The inspiration for this post comes from David’s recent post about his experience with the medical system here. You can find it at http://www.uruguayliving.com/, titled ‘The Lazarus prospect–a medical adventure begins.’ He described it as ‘superb’. I agree. Not only that, but it’s the reason we live here now.
In the past on this blog, and in other posts on other sites, whenever the issue of our reasons for choosing Uruguay came up, we answered with a number of good reasons, but we never talked about the main reason–the decisive factor. Until I read David’s post, I felt it wasn’t something to talk about. But his post has given me the courage to speak the truth. It’s not something to be embarassed about. Perhaps someone else is in a similar situation and will be better off knowing they’re not alone. Pain shared, is pain lessened. We’re here now because our daughter was losing her life in Canada’s health system. In Uruguay, she is getting it back.
In the spring of 2005, her behaviour went from strange to scary. Those of you who know me, know I’m a little eccentric. I thought she was just following her dad, until her behaviour crossed the line. Self-destruction is not eccentric behaviour. We decided to seek professional help for her.
Patient: Doctor, doctor, I’ve only got 59 seconds to live.
Canadian Doctor: Wait a minute please.
Friends recommended us to a well respected psychiatrist. We interviewed him to make sure he wasn’t crazy, (most we know are) and he agreed to treat her. We wish he had actually treated her. Her last session with him, in December of 2005, ended with him telling me that he didn’t want to treat her any more, but if I insisted, he would. The next day we flew to Montevideo for our yearly, Christmas vacation.
For the next 2 weeks, my daughters behaviour got worse and worse and a few days before we were to fly back to Toronto, it became unbearable. A friend of ours referred us to a local, well respected psychiatrist for a 2nd opinion. Actually, this wasn’t really a 2nd opinion, because her Toronto psychiatrist, in 6+ months of treatment didn’t have an opinion yet. If we got real lucky, maybe we’d actually get an opinion.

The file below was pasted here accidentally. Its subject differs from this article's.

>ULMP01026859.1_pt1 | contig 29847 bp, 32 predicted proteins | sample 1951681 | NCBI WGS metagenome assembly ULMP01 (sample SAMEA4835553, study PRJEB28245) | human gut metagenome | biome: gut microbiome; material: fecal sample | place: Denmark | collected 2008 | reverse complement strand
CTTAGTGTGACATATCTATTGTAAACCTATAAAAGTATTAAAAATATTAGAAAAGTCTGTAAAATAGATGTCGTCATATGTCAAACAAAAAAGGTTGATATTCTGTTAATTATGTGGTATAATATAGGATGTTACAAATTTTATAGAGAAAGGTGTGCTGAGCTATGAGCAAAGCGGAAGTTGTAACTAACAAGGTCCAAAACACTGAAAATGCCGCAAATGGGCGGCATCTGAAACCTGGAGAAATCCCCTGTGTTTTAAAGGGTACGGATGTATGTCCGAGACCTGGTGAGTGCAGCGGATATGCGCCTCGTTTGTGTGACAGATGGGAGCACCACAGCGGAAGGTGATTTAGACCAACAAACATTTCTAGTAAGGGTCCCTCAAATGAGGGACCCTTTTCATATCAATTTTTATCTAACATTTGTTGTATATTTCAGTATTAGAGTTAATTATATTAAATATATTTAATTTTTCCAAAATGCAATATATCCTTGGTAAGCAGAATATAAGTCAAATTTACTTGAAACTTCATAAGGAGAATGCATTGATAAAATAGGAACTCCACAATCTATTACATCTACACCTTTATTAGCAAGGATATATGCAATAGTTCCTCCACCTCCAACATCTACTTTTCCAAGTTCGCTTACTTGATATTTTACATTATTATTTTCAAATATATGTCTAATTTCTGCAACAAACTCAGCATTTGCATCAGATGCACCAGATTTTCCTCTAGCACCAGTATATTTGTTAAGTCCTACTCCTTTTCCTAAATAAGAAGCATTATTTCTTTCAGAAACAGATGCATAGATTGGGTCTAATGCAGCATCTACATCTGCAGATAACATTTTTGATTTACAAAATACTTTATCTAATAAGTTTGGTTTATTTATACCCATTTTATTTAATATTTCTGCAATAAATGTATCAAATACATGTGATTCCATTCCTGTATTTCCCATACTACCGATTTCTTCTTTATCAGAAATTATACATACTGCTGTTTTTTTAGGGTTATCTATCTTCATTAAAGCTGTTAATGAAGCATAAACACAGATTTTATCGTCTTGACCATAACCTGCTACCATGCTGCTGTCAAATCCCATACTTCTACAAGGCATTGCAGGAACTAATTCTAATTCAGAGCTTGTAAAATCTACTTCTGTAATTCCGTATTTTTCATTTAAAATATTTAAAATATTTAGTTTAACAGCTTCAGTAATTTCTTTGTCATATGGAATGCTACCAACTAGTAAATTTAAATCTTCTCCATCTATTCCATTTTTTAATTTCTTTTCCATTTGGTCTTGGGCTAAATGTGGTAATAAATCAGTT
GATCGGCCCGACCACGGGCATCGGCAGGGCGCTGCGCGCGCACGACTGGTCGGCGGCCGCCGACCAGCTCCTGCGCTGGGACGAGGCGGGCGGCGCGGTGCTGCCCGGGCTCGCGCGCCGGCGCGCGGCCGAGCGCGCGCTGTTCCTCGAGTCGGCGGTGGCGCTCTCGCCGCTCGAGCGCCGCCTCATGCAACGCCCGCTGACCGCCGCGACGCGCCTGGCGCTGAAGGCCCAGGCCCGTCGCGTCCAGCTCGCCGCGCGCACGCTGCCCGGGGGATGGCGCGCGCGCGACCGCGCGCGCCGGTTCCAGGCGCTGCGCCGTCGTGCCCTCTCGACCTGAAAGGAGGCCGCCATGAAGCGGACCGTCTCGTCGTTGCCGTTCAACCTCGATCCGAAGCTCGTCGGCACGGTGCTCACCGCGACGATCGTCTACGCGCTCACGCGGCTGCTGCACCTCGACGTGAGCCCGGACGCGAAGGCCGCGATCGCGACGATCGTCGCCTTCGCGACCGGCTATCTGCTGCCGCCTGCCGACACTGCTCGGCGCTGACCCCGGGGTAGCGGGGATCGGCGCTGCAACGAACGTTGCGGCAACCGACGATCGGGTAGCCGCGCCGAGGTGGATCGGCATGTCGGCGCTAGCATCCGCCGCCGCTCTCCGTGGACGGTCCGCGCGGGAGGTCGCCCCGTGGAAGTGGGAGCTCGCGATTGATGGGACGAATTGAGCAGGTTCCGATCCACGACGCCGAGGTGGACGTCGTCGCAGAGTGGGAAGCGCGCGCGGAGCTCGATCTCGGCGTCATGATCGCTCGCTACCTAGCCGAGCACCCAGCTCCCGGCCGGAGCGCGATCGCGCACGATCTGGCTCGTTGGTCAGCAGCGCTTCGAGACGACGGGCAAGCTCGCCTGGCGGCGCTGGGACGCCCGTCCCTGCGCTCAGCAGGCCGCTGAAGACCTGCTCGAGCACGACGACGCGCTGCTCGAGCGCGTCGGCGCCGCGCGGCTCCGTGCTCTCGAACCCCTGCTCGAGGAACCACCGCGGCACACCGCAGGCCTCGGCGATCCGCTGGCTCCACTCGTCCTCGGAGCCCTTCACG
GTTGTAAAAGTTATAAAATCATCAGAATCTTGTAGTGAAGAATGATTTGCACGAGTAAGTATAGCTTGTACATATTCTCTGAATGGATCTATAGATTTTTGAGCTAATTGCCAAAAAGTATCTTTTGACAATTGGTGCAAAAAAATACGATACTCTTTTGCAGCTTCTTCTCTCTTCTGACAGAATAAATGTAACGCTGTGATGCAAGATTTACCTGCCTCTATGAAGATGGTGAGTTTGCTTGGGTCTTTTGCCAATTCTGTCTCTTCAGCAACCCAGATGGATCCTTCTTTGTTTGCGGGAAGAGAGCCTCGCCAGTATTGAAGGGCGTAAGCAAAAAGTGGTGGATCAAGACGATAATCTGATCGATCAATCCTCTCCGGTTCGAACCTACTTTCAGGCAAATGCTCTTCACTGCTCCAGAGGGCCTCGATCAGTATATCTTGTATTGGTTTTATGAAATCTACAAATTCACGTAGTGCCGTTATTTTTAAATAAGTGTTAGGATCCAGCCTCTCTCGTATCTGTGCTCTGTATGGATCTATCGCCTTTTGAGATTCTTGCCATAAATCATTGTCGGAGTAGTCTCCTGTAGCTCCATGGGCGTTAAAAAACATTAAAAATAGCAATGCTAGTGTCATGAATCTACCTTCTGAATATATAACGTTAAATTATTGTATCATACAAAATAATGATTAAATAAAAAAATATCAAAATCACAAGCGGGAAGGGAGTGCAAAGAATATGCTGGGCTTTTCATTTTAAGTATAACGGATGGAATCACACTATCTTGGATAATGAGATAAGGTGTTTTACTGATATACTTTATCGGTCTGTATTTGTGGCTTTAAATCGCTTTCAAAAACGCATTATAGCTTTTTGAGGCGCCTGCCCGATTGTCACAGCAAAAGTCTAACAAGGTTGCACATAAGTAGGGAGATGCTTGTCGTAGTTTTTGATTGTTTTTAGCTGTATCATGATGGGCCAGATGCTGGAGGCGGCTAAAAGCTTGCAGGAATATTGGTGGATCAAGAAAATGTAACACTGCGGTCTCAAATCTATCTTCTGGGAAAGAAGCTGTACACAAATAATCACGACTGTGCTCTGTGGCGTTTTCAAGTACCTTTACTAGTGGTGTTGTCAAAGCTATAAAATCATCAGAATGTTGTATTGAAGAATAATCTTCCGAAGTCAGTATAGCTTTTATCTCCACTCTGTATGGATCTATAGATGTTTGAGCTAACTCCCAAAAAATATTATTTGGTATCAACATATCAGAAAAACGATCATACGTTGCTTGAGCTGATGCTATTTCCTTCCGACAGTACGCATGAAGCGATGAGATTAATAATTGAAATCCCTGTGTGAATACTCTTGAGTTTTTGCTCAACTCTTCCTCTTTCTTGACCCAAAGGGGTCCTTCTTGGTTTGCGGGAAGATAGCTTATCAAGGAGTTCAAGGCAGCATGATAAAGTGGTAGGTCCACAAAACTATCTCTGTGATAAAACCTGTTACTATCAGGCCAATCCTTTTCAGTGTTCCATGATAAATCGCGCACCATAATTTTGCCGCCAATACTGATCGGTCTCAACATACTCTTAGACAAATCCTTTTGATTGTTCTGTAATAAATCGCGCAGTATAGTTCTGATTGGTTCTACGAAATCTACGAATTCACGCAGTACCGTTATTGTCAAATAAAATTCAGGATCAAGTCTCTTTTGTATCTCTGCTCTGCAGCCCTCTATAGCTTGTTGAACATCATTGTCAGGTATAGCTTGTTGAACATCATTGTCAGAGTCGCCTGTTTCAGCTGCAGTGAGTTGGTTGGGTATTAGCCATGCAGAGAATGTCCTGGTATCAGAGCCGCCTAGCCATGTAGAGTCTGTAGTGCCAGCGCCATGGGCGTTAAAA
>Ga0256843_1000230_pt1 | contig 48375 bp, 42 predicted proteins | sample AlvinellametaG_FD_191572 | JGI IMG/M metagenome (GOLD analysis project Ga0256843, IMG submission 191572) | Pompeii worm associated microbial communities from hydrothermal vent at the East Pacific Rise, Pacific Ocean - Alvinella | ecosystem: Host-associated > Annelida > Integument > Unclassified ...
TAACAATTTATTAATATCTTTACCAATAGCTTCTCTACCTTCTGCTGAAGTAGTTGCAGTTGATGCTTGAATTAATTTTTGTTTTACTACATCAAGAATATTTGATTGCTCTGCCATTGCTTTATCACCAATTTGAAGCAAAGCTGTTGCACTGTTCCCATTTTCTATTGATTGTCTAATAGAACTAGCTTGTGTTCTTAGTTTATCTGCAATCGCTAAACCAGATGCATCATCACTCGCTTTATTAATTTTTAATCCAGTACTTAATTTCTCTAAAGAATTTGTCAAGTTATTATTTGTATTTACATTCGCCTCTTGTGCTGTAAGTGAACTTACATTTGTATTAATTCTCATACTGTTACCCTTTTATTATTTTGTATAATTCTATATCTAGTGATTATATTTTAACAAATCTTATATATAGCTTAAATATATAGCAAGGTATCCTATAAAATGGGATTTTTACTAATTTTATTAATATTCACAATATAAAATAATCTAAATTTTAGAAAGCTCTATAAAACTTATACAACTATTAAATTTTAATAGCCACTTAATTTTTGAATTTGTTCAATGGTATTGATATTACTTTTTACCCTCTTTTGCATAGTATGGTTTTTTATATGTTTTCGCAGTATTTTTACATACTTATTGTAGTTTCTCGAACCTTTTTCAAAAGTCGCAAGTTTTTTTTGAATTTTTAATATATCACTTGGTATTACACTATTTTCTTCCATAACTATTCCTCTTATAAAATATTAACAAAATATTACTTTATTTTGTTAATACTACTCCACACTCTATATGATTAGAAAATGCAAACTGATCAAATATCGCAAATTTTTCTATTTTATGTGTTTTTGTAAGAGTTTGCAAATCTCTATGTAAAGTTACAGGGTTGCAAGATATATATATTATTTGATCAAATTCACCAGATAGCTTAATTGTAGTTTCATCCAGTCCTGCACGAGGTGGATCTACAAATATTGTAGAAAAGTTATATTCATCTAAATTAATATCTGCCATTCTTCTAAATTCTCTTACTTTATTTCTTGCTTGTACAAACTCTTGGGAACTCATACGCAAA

We didn’t have to wait long. After 2 days of intensive testing with a team of 3 mental health professionals, we had a dignosis, and a treatment proposal. This was the toughest decision of our lives together but we decided that our daughter’s best chance of success lay here, in what all my friends back home call the 3rd world.
Everyone back home thought we were crazy. That we had gone Jonestown or something like that. But we felt we were making the right decision and stand by it still.
The treatment would take 18 months, possibly longer. Both of us would have to commit to her 24/7. That meant early, and mostly unplanned retirement for me. For my wife, it would mean a permanent return to a country that she wanted to summer in–not live in–in her later years.
That was 18 months ago. Our Canadian friends still think we were and are crazy. Our immigrant Canadian friends were and are supportive. They know that just because it’s not the US or Canada, that doesn’t mean that Uruguay cant have excellent medical care. My friend from India says if you have the money, (which, fortunately for Uruguay, isn’t that costly), medical treatment is often better outside of North America.
Neurotics build castles in the sky.
Psychotics live in them.
Psychiatrists collect the rent.
In our daughters’s case, she didnt need 5-star clinics, fancy equipment or $300/hour specialists. She needed people who have the time and the desire to treat her as a person… not a patient.
How has the treatment been so far? As David put it, superb and affordable.